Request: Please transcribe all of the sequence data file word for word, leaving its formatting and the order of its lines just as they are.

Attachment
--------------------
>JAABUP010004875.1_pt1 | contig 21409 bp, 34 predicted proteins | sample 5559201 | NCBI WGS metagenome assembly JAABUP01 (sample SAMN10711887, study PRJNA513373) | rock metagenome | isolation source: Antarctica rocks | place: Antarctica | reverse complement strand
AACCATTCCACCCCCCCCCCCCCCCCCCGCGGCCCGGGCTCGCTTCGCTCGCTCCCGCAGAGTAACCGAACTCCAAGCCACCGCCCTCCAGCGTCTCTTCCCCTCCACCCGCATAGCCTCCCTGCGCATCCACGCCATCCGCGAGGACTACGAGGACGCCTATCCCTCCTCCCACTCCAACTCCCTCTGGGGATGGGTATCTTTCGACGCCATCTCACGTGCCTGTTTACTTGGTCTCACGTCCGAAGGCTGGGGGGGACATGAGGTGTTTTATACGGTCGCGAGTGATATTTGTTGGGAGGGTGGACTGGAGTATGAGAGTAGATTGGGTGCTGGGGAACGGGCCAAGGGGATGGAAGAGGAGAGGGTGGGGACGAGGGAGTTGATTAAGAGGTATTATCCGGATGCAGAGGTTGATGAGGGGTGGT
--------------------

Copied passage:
>JAABUP010004875.1_pt1 | contig 21409 bp, 34 predicted proteins | sample 5559201 | NCBI WGS metagenome assembly JAABUP01 (sample SAMN10711887, study PRJNA513373) | rock metagenome | isolation source: Antarctica rocks | place: Antarctica | reverse complement strand
AACCATTCCACCCCCCCCCCCCCCCCCCGCGGCCCGGGCTCGCTTCGCTCGCTCCCGCAGAGTAACCGAACTCCAAGCCACCGCCCTCCAGCGTCTCTTCCCCTCCACCCGCATAGCCTCCCTGCGCATCCACGCCATCCGCGAGGACTACGAGGACGCCTATCCCTCCTCCCACTCCAACTCCCTCTGGGGATGGGTATCTTTCGACGCCATCTCACGTGCCTGTTTACTTGGTCTCACGTCCGAAGGCTGGGGGGGACATGAGGTGTTTTATACGGTCGCGAGTGATATTTGTTGGGAGGGTGGACTGGAGTATGAGAGTAGATTGGGTGCTGGGGAACGGGCCAAGGGGATGGAAGAGGAGAGGGTGGGGACGAGGGAGTTGATTAAGAGGTATTATCCGGATGCAGAGGTTGATGAGGGGTGGT